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A Hundred Gourds 3:2 March 2014

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Bob Lucky - Ethiopia


Boga Lessons


My wife signs up to go on a yoga retreat and forgets that she's supposed to teach a kiddy yoga class Friday after school. Since anyone who gives a damn about yoga is also going on this retreat, there's no one left to teach the class, and it's too late to cancel it. The vice-principal of the elementary school says to my wife that it's okay if Bob does it, he can just have them play some games. When my wife tells me this, I'm not happy, but what can I do, she's my wife. She thanks me with a kiss on the cheek, swings her duffel bag over a shoulder, tucks her yoga mat under an arm and leaves. You owe me some contortions, I yell after her.

morning drizzle
the twinge in my hip
moves down to a knee

I know nothing about yoga. I come from a family of people who evolved to sit on chairs. There's not one among us who can assume the lotus position or make it through the Japanese tea ceremony. When I meditate, I'm usually flat on my back and just about to fall asleep. And that's my strategy, I'll have them lie on their backs on the floor and I'll soothingly tell them some crap about floating on a cloud. That should take up about five minutes.

At the end of the school day I go to pick them up and take them back to the classroom where the yoga mats are. First graders. There are five girls. There are only two guys. One has Down syndrome and the other is autistic. I explain I'm Miss Lisa's husband – they call her Miss Lisa – and that I'm teaching the class today. Since they're in a bit of shock, they follow my instructions to lie on the floor and close their eyes, and I start telling them they're floating on a cloud and they should start relaxing their bodies. This is going nicely. I tell them the cloud they're on is thinning out and they're slowly drifting down to earth. A few of them decide they would rather fall to earth and start bouncing around like tennis balls dropped from a roof. The autistic kid starts flapping and I get out of him that he's an airplane. He's an airplane for the next forty-five minutes.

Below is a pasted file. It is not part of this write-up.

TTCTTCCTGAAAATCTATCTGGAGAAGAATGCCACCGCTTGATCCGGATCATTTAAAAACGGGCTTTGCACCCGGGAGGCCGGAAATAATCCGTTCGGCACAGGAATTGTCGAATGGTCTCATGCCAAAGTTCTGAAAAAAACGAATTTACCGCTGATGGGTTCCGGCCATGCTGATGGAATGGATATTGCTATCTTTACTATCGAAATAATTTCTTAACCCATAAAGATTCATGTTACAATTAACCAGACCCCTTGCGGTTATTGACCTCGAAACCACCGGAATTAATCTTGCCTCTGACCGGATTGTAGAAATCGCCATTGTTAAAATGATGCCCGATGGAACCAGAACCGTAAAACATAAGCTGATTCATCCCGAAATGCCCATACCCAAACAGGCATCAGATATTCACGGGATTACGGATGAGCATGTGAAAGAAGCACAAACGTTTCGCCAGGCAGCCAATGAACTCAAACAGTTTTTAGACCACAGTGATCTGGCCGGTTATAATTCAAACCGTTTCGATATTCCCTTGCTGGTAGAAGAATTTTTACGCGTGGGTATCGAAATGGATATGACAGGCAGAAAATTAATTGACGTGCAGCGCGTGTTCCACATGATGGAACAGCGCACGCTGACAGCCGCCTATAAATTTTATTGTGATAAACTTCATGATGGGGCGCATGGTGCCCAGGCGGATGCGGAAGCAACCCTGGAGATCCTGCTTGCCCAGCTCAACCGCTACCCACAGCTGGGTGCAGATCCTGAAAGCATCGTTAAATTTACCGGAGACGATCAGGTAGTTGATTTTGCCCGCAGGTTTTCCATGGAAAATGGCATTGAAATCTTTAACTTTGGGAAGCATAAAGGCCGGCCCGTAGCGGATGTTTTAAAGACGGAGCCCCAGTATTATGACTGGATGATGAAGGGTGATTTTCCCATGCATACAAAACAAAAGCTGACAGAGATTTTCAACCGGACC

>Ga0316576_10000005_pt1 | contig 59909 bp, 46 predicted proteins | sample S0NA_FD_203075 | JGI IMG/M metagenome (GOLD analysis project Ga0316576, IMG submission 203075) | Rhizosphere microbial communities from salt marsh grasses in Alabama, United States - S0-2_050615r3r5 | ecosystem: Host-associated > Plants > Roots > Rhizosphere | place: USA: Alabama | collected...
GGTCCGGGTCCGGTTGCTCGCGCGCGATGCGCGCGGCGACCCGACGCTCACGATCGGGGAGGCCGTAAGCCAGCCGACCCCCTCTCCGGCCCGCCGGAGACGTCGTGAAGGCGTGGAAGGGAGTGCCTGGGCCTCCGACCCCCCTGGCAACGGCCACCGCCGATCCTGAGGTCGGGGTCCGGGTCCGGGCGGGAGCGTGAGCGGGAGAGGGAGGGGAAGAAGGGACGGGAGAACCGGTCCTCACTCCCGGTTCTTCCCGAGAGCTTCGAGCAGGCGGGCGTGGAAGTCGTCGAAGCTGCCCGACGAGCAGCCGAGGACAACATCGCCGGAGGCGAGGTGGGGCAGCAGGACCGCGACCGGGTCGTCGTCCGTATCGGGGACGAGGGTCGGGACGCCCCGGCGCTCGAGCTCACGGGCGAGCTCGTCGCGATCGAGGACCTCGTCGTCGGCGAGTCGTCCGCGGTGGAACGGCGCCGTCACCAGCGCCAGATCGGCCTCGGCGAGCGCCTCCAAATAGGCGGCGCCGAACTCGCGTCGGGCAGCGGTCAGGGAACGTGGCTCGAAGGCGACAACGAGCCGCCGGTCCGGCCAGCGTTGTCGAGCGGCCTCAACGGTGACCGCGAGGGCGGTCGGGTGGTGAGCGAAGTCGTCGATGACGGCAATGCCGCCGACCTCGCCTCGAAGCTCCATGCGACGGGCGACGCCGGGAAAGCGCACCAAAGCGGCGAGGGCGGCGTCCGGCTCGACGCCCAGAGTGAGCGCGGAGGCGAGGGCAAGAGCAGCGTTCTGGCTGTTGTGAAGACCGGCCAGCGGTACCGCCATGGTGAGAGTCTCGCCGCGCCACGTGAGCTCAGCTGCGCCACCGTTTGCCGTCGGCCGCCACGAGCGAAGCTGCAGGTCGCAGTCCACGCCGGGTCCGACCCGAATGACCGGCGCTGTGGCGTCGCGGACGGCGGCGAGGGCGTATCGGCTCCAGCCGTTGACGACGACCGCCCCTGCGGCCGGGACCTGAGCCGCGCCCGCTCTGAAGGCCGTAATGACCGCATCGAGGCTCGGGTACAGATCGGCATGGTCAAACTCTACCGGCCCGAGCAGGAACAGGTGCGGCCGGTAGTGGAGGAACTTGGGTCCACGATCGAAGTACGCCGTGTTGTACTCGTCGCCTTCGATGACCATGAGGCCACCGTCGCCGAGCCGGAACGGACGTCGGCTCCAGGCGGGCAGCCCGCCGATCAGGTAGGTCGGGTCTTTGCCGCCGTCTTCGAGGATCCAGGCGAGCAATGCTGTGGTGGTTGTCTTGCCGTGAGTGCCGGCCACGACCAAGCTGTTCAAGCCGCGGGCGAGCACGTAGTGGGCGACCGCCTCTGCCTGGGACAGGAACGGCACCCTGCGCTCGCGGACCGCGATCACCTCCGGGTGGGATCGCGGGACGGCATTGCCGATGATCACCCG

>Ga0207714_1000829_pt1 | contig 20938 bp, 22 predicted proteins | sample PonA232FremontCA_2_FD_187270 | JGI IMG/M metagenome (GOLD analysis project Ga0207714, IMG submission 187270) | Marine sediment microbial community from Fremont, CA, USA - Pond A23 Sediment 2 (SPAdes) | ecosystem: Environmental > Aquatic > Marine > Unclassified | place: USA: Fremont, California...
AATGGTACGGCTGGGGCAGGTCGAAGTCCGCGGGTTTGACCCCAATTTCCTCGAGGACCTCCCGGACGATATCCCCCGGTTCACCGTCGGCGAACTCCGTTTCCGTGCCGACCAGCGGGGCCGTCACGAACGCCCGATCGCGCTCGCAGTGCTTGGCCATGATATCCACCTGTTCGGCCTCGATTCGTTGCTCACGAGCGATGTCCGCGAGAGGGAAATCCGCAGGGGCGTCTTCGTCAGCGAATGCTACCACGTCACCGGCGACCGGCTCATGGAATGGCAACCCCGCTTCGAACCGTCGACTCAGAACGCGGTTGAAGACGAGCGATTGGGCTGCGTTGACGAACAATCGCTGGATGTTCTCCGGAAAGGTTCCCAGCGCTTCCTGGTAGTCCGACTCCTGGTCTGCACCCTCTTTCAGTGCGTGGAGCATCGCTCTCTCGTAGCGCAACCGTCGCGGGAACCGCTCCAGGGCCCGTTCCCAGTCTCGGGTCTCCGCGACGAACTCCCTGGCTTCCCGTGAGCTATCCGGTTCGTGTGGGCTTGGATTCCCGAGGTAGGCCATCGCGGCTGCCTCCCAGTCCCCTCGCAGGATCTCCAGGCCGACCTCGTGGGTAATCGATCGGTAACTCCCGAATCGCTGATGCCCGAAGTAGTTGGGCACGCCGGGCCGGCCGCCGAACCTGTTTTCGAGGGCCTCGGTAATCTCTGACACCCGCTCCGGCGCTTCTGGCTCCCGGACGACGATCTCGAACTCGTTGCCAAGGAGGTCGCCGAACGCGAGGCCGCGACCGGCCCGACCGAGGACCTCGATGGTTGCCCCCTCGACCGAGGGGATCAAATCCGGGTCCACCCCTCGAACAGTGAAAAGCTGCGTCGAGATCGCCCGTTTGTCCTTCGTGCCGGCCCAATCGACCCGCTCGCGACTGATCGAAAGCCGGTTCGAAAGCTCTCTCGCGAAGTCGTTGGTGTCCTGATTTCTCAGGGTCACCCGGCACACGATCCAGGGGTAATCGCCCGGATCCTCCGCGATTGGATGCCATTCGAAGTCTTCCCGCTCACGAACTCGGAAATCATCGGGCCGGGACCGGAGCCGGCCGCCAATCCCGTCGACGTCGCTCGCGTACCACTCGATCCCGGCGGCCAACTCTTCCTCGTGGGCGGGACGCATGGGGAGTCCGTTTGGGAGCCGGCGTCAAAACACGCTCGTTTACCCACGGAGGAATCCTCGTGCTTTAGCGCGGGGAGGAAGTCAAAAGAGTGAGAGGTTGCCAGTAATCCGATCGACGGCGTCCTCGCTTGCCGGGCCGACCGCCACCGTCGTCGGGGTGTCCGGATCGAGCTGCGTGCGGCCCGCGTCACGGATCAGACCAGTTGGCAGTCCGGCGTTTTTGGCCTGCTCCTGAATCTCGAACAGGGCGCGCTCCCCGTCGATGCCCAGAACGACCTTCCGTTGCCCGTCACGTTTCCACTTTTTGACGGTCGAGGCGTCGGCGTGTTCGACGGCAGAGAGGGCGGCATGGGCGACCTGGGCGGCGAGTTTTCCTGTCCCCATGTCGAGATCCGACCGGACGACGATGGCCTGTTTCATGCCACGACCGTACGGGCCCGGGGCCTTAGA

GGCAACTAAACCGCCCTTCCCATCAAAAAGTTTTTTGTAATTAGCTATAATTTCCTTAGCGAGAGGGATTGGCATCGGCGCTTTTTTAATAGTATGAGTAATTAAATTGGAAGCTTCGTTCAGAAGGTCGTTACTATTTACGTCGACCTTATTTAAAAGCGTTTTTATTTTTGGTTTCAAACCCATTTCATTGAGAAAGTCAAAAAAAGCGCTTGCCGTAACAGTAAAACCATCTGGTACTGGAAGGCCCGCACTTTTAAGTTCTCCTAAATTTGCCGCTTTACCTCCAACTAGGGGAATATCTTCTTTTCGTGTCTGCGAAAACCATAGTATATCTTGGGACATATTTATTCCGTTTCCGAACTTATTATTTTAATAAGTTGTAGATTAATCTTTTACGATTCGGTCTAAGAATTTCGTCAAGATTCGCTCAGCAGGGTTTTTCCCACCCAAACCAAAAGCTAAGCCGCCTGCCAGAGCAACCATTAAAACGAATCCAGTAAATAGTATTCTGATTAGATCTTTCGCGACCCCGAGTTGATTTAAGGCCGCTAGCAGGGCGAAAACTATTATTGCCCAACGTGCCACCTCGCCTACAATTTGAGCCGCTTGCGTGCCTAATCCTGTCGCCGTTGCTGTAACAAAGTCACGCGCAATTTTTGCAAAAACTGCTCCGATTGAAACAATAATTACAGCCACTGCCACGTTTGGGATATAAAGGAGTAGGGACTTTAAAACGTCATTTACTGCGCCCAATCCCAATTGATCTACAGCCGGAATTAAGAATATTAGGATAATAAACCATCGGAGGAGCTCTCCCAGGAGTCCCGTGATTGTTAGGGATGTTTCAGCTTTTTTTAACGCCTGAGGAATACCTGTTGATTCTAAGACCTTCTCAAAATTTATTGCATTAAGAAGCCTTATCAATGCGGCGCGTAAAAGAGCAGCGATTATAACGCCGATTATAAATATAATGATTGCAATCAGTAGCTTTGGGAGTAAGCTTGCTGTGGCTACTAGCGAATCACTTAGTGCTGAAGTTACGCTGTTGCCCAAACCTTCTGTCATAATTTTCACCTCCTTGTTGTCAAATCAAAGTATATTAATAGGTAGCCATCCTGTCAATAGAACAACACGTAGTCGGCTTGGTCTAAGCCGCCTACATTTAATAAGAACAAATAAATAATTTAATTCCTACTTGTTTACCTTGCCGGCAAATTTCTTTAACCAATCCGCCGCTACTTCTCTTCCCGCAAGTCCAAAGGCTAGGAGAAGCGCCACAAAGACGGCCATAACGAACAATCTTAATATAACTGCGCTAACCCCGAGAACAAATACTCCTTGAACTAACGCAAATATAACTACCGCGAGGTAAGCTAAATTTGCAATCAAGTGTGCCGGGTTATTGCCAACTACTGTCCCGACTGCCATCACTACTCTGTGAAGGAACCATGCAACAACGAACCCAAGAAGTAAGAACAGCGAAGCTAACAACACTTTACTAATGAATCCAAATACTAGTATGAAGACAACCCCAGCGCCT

afternoon sunlight
on the wall
the world is flat

I settle them down and confess I don't know yoga. I say, my name is Bob and I teach Boga, but before I impart my wisdom to you, show me your favorite yoga position. The frog and the tree make some sense to me. I can see that. This only takes up about ten minutes, so I have the trees teach the others how to be trees and then I tell them to make a forest. Trees don't talk, I remind them. And there's silence for a moment until the boy with Down syndrome falls and though there are only trees in the forest, everyone hears it. To refocus the group, I have them make a nice little frog pond and go ribbit ribbit.

With about twenty minutes more to kill, I'm thinking what I should do when a mother of one of the kids walks in thinking she's going to get a little yoga in. I look at her and shrug my shoulders and she sits on the floor against the wall. We're taking a break, I say to her, and one of the kids says, when are we going to do Boga. Right now, I say, everybody line up. That takes about five minutes. Okay, this is a race, I explain, but the last one to cross this line, and I draw an imaginary line near the far end of the room, is the winner. They all have to run to where I am to make sure they know where the line is. Boga is all about slowing down, I tell them. Some of them jump the gun, but we finally get going. Some of them are running in slow motion, some are crawling in some kind of snail imitation. Then there’s the airplane. I ask the mother if she will watch them while I go to the bathroom. I don't know who the winner was. Class was over when I got back.

sunset
my face flush
with whisky



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